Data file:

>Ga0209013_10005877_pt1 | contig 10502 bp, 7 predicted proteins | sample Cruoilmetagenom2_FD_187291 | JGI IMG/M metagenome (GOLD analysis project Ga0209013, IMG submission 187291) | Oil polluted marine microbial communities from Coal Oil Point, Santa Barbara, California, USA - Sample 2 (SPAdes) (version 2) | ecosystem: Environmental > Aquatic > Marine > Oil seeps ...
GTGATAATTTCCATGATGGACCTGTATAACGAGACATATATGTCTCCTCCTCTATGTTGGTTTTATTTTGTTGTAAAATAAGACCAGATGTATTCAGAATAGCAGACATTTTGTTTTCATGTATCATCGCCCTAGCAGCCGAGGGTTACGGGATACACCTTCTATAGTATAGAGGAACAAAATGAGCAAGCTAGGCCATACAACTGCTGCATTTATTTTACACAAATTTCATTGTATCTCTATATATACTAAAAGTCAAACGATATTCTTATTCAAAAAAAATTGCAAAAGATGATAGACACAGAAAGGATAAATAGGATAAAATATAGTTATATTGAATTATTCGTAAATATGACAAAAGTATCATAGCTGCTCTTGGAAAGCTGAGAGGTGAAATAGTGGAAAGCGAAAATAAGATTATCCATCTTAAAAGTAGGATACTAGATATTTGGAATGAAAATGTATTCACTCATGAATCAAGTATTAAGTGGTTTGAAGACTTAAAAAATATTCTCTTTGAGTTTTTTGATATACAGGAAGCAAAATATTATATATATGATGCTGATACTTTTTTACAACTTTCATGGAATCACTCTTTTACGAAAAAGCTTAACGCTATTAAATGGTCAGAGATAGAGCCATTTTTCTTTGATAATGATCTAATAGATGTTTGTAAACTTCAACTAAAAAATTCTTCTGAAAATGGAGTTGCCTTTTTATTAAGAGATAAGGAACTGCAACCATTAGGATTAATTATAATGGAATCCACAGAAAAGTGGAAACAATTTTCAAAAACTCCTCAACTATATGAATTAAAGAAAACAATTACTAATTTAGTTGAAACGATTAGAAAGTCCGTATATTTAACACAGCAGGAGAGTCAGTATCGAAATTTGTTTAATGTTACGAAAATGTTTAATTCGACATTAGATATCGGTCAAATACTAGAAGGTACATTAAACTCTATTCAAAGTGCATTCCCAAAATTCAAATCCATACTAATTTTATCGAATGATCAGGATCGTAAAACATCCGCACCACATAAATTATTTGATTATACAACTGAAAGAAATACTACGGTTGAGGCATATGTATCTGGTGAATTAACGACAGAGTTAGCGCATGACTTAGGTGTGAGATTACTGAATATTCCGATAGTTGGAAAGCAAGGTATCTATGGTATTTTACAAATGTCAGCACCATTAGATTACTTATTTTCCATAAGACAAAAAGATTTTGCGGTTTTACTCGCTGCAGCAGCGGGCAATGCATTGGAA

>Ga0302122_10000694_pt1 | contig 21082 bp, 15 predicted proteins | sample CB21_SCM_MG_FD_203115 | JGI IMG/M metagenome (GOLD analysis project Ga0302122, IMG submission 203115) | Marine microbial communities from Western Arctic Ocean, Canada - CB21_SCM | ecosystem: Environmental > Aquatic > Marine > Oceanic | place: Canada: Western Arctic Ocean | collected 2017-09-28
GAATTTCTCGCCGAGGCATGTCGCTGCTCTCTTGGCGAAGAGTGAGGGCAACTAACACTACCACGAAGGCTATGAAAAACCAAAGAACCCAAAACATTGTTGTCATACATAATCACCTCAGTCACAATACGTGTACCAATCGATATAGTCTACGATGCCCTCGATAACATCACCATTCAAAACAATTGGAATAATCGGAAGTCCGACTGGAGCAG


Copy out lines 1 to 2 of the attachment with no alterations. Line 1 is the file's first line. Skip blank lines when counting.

>Ga0209013_10005877_pt1 | contig 10502 bp, 7 predicted proteins | sample Cruoilmetagenom2_FD_187291 | JGI IMG/M metagenome (GOLD analysis project Ga0209013, IMG submission 187291) | Oil polluted marine microbial communities from Coal Oil Point, Santa Barbara, California, USA - Sample 2 (SPAdes) (version 2) | ecosystem: Environmental > Aquatic > Marine > Oil seeps ...
GTGATAATTTCCATGATGGACCTGTATAACGAGACATATATGTCTCCTCCTCTATGTTGGTTTTATTTTGTTGTAAAATAAGACCAGATGTATTCAGAATAGCAGACATTTTGTTTTCATGTATCATCGCCCTAGCAGCCGAGGGTTACGGGATACACCTTCTATAGTATAGAGGAACAAAATGAGCAAGCTAGGCCATACAACTGCTGCATTTATTTTACACAAATTTCATTGTATCTCTATATATACTAAAAGTCAAACGATATTCTTATTCAAAAAAAATTGCAAAAGATGATAGACACAGAAAGGATAAATAGGATAAAATATAGTTATATTGAATTATTCGTAAATATGACAAAAGTATCATAGCTGCTCTTGGAAAGCTGAGAGGTGAAATAGTGGAAAGCGAAAATAAGATTATCCATCTTAAAAGTAGGATACTAGATATTTGGAATGAAAATGTATTCACTCATGAATCAAGTATTAAGTGGTTTGAAGACTTAAAAAATATTCTCTTTGAGTTTTTTGATATACAGGAAGCAAAATATTATATATATGATGCTGATACTTTTTTACAACTTTCATGGAATCACTCTTTTACGAAAAAGCTTAACGCTATTAAATGGTCAGAGATAGAGCCATTTTTCTTTGATAATGATCTAATAGATGTTTGTAAACTTCAACTAAAAAATTCTTCTGAAAATGGAGTTGCCTTTTTATTAAGAGATAAGGAACTGCAACCATTAGGATTAATTATAATGGAATCCACAGAAAAGTGGAAACAATTTTCAAAAACTCCTCAACTATATGAATTAAAGAAAACAATTACTAATTTAGTTGAAACGATTAGAAAGTCCGTATATTTAACACAGCAGGAGAGTCAGTATCGAAATTTGTTTAATGTTACGAAAATGTTTAATTCGACATTAGATATCGGTCAAATACTAGAAGGTACATTAAACTCTATTCAAAGTGCATTCCCAAAATTCAAATCCATACTAATTTTATCGAATGATCAGGATCGTAAAACATCCGCACCACATAAATTATTTGATTATACAACTGAAAGAAATACTACGGTTGAGGCATATGTATCTGGTGAATTAACGACAGAGTTAGCGCATGACTTAGGTGTGAGATTACTGAATATTCCGATAGTTGGAAAGCAAGGTATCTATGGTATTTTACAAATGTCAGCACCATTAGATTACTTATTTTCCATAAGACAAAAAGATTTTGCGGTTTTACTCGCTGCAGCAGCGGGCAATGCATTGGAA